Florida electors go for Trump amid protests

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With more attention than usual --- following the most-unusual presidential campaign in recent memory --- Florida's 29 electors met Monday to formally cast their votes to send Republican Donald Trump to the White House.

A last-ditch effort in Florida, and across the nation, tried to get members of the Electoral College to bolt from Trump and throw the election into the U.S. House, where supporters hoped that a more mainstream Republican could prevail.

But the effort largely fizzled, with only four defections reported Monday in Washington state and two in Texas. Three of the Washington electors voted for former Secretary of State Colin Powell, and another voted for Native American leader Faith Spotted Eagle. One Texas elector voted for former Republican Congressman Ron Paul, while another voted for Ohio Gov. John Kasich.

In Florida, the votes for Trump and his running mate, Indiana Gov. Mike Pence, were never really in doubt. The slate of electors was made up of GOP stalwarts, from fundraisers to activists to elected officials.

None of them voiced any doubt about voting for Trump, despite the fact that former Secretary of State Hillary Clinton won the popular vote nationally by more than 2.5 million votes. That, Trump's supporters pointed out, is not how presidential elections are decided.

"The strategy was to spend all of your money in these truly swing states that decide the presidency," said state House Appropriations Chairman Carlos Trujillo, a Miami Republican and elector. "That was the strategy that both sides invoked. Obviously, one was successful and one wasn't."

Outside the Senate chamber at the state Capitol, where the electors gathered, about 100 protesters asked Trump's supporters to look elsewhere for a president. Signs referred to Trump as racist, sexist or xenophobic.

"Trump Has No Conscience. Do You?" read one poster. Another, alluding to Florida's role in the disputed 2000 election that saw Republican George W. Bush elected despite losing the popular vote, said: "I can't believe I have to protest this again." As the electors voted, protesters chanted "Love Trumps Hate."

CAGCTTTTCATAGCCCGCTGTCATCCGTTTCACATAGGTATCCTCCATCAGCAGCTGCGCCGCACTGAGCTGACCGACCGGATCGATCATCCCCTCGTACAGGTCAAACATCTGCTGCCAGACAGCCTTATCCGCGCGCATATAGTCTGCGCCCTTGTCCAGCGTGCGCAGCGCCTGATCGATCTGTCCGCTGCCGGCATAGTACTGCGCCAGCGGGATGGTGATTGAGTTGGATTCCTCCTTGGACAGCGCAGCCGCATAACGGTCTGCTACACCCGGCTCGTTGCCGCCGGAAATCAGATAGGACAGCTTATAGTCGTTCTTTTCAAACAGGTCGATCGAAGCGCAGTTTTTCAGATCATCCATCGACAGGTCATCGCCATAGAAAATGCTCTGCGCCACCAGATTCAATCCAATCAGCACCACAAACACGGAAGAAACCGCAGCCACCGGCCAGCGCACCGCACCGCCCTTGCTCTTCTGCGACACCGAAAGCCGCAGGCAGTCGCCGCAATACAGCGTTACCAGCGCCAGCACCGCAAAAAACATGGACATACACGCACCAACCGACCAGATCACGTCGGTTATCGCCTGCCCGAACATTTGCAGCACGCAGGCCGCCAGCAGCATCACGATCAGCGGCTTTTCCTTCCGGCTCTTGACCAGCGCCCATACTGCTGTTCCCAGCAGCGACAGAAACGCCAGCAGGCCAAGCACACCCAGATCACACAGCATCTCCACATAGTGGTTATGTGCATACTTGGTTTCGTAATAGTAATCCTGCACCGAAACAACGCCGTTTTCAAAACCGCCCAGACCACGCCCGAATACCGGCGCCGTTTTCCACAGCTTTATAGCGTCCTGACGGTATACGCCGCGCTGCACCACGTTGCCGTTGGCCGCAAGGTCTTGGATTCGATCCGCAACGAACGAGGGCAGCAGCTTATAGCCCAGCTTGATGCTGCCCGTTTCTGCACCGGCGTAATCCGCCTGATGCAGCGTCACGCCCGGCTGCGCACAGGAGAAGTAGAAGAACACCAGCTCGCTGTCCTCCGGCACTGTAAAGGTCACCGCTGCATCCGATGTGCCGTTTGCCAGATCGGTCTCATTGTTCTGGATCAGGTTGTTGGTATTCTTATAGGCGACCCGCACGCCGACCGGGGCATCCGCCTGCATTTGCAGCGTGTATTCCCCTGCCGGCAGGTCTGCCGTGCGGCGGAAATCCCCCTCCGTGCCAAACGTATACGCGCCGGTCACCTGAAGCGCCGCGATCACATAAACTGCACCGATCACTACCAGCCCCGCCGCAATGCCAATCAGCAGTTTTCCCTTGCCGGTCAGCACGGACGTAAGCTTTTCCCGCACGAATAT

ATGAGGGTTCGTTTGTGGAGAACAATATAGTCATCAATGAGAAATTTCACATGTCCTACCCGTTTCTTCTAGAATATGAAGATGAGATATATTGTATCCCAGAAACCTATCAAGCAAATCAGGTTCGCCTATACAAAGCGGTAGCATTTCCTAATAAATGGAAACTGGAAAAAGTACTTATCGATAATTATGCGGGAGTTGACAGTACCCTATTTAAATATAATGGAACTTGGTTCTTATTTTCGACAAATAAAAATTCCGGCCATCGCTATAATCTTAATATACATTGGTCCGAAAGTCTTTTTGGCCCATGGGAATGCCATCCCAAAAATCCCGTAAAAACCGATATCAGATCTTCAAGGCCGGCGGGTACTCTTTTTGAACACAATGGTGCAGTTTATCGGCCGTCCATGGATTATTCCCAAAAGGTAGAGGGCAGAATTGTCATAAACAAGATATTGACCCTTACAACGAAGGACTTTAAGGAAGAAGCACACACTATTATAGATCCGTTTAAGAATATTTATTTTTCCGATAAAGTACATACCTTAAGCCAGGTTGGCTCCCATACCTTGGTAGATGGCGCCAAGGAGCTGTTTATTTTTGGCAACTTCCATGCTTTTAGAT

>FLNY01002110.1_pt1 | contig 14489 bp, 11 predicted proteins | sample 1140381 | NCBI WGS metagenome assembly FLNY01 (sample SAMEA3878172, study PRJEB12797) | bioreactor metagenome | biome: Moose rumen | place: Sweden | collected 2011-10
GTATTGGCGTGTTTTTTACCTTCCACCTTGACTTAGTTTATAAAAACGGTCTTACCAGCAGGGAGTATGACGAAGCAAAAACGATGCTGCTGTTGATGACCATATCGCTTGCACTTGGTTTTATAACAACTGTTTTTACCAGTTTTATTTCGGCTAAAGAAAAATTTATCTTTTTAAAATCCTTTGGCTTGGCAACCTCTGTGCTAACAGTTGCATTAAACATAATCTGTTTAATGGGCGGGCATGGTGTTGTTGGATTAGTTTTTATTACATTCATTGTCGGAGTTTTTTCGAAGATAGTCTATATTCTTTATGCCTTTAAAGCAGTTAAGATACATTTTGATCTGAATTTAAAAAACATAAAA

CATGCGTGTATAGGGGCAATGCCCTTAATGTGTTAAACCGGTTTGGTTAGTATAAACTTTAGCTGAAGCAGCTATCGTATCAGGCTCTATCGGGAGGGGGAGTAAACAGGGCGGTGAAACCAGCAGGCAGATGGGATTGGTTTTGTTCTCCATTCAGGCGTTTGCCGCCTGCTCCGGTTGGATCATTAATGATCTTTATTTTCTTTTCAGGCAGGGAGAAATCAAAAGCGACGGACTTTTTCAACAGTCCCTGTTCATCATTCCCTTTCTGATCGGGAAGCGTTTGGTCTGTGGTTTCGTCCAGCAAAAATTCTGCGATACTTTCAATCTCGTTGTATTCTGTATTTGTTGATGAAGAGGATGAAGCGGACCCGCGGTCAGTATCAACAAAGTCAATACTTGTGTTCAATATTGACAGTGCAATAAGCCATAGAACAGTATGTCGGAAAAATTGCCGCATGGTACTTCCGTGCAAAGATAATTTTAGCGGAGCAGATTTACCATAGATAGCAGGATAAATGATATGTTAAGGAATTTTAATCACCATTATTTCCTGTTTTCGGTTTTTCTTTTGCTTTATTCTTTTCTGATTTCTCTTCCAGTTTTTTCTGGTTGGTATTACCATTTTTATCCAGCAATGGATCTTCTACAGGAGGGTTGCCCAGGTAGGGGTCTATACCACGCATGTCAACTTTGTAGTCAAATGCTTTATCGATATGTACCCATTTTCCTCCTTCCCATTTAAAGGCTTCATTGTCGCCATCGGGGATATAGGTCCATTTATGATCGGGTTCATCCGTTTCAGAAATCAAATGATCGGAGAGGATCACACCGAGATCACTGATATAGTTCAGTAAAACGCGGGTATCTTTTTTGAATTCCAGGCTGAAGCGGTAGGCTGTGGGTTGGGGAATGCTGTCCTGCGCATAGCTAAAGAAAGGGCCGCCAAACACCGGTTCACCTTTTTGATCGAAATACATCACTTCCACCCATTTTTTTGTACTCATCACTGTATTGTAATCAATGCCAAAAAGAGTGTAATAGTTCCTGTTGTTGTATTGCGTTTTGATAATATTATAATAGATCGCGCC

In addition to the argument that Clinton won the popular vote, some protesters portrayed Trump as the kind of dangerous demagogue that the Electoral College was meant to prevent.

"This is the time," said Anne Timoner, a self-described liberal Democrat who said she would join a movement against the Electoral College if Trump won. "And I'll say another thing to them: If (the electors) don't do it now, they do not deserve to exist. ... I think this is their life-or-death moment."

Some electors said they didn't hear or didn't pay attention to the chants of the protesters outside the chamber. But it was hard to ignore a torrent of messages leading up to the votes. Some of them were belligerent and included death threats.

Republican Party of Florida Chairman Blaise Ingoglia said he received about 55,000 emails, pieces of mail and Facebook messages asking him to change his vote.

Ingoglia, who is also a state representative from Spring Hill, thanked electors after the vote for persevering.

"I know it was a long, hard haul and I know over the past couple of months you have been inundated with a lot of sometimes harassing messages asking you to switch your vote," Ingoglia said. "And I know that for many of you, if it was like me, it was an intrusion on your privacy, and it took away some family time."

Others didn't seem to mind. Senate President Joe Negron, a Stuart Republican who served as an elector, said he also heard from thousands of people inside and outside of Florida wanting him to back another candidate.

"I viewed the public input a little differently, as redress of grievances," Negron said. "And so I didn't really object to the vast majority of people that wrote or contacted us (who) were reasonable."

He also shrugged off the less-tolerant messages.

"It was such a small percentage that I don't think it's worth noting," Negron said.

Ingoglia said he believed that the protests would lead to a wider movement, of the sort described by Timoner.

"I think that this is a start of a narrative that the left wants to have from now up until the next election cycle and the election cycle after that for a push for a national popular vote, which obviously our government was never intended to do that," he said. "We're a constitutional republic; we're not a democracy."

The opponents made clear they want to have such a discussion.

"We're here to say we don't want that system anymore," said Maxwell Frost, state organizer for Democracy Spring, which planned demonstrations against the electoral vote in all 50 states. "And we're here to tell those electors that they should vote with the United States of America, which is against Trump."